Google, its Maps, and an Ominous French Court Ruling

on February 14 2012 9:34 AM

As Google continues to evolve rolling out new features across the web, they are asserting their dominate position. They also continue to expand their operations in international markets, and while doing so, are encountering challenges. They continually find themselves challenging existing structures and laws. Just recently, a commercial court in France found the company guilty of a complaint issuing a ruling that they are abusing its dominant position of Google Maps. The court ordered Google to pay €500,000 ($660,000) in damages and interest to a French mapping company as well as a €15,000 fine, upholding an unfair competition complaint for delivering online mapping to businesses for free. Google will appeal and issued a statement affirming their stance that that free mapping holds utility for both web users and websites, according to the Financial Times.

Once again, the internet and major players like Google are constantly entering uncharted territory that leaves the application of existing rules open for debate and the occasional court ruling. This brings up the issues that can result from operating in different markets throughout the world. Outside of language and cultural differences, institutional structures like the political and judicial systems a company finds themselves operating in couldn't be more important. This is especially important for technology companies because many of the existing rules of business operation and laws regarding information and privacy are being challenged in new ways as the internet evolves. This evolution is continuous as well, making more it difficult for established institutions to catch up.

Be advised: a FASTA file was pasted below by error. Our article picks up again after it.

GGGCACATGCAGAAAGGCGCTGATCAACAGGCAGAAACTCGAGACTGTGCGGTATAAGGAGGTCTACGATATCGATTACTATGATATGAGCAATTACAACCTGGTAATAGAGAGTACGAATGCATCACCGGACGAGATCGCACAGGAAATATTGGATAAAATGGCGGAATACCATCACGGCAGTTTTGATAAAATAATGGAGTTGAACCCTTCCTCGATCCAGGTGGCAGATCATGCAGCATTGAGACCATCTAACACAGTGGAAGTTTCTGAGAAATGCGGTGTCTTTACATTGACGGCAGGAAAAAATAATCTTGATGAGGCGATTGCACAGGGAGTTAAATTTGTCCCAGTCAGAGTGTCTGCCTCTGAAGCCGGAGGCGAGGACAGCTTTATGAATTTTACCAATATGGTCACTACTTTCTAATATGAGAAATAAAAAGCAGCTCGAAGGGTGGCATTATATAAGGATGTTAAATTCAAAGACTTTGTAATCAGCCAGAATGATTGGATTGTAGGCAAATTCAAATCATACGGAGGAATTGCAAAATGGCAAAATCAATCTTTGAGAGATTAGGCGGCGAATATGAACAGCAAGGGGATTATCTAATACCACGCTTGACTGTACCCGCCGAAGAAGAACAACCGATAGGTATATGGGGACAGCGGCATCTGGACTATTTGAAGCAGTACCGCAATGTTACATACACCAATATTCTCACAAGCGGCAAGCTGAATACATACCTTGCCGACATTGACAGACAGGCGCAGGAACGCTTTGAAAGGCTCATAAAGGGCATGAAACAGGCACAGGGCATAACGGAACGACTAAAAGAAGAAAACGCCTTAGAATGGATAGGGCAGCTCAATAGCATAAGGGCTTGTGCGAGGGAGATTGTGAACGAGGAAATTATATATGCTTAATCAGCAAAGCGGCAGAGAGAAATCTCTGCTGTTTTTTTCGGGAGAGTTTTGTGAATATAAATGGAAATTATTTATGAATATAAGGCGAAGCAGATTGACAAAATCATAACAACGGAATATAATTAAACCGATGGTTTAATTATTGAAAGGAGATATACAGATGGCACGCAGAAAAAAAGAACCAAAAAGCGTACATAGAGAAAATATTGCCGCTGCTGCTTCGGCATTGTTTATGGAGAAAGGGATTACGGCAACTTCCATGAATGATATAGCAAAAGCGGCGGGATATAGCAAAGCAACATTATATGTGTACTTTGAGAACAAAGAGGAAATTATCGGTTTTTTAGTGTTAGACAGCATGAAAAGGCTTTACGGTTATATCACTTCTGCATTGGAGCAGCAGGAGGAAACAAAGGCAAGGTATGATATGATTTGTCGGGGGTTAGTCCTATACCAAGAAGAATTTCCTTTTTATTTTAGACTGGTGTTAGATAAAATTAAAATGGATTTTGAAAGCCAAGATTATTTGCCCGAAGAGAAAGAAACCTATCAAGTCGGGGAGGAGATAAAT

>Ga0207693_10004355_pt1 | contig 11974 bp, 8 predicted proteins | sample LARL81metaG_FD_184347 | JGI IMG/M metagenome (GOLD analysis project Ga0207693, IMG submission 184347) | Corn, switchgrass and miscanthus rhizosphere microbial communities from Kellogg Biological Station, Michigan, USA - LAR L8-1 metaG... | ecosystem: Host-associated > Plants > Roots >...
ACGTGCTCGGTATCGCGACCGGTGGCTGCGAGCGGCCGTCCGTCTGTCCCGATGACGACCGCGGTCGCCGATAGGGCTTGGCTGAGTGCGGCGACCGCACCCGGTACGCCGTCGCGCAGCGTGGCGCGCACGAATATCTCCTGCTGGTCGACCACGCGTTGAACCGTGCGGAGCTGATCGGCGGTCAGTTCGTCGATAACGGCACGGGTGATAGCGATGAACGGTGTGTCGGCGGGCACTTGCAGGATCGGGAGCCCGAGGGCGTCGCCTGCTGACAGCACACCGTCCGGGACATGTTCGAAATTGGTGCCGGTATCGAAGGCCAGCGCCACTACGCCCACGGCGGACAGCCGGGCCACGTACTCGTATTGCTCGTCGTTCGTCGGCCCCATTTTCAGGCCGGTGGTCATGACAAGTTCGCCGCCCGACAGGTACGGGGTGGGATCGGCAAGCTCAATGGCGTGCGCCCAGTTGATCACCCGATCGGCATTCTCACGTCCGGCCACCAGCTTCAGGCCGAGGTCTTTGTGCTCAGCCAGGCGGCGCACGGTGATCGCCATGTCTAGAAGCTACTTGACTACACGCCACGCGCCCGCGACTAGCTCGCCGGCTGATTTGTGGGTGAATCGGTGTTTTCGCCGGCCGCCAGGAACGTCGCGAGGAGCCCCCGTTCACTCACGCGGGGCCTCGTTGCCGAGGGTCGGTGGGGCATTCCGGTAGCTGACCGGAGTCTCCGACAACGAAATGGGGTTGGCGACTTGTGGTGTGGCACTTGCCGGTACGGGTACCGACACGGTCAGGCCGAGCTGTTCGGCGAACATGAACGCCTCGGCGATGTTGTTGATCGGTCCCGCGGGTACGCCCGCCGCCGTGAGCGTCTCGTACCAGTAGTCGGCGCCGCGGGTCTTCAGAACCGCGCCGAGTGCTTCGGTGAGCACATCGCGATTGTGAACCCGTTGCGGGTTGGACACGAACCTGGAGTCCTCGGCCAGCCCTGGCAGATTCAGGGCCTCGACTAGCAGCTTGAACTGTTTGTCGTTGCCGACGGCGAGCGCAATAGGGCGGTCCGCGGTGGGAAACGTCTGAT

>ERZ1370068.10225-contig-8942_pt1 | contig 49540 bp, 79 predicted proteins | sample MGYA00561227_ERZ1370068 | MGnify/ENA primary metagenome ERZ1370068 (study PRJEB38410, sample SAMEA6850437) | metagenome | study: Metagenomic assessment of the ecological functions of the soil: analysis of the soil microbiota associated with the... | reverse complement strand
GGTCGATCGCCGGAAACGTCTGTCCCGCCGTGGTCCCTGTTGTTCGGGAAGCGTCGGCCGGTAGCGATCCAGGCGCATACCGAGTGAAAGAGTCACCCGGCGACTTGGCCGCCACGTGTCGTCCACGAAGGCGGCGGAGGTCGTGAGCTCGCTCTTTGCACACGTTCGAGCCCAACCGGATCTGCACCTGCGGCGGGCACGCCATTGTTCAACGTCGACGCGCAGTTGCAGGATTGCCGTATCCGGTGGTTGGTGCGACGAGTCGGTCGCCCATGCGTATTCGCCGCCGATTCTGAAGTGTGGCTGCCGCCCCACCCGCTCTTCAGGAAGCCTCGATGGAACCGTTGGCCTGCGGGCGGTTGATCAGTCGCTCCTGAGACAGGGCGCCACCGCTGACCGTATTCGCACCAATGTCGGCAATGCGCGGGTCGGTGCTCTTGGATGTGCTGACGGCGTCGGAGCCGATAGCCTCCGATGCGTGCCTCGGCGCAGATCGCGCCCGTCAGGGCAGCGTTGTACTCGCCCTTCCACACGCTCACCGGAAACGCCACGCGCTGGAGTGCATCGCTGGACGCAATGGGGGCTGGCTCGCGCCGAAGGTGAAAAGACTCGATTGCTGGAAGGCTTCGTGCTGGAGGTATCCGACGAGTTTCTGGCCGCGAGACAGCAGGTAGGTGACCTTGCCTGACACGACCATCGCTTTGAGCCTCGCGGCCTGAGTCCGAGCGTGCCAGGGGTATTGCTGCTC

What Does it Mean For the Future?

The institutional systems, and by extension the cultures in which they were created and are now sustained in, is impacting Google Maps' existence and operation in France. The ruling and the eventual result of the appeal will have repercussions for Google Maps in France and potentially elsewhere. If this ruling holds, what does it mean for Google and Google Maps in France? A precedent could be set and future complaints could be brought against Google in the country potentially eroding Google Maps' functionality, which is potentially dangerous territory.

It is not likely, but if restrictions were put on Google Maps' service to internet users, map functionality could be reduced, which could preclude people from seeing the location of search results when doing local searches for businesses. This would not impact geo-targeted text results that do not utilize the showing of the maps in the results, however, which underlines the true failsafe of organic SEO and ppc management. This scenario is unlikely to unfold, but if any further changes to Google Maps or other platforms do occur, expert SEO firms have the means to adapt and generate the needed traffic that businesses rely on. This only reaffirms the growing need for SEO firms in an ever-changing internet-driven world.    

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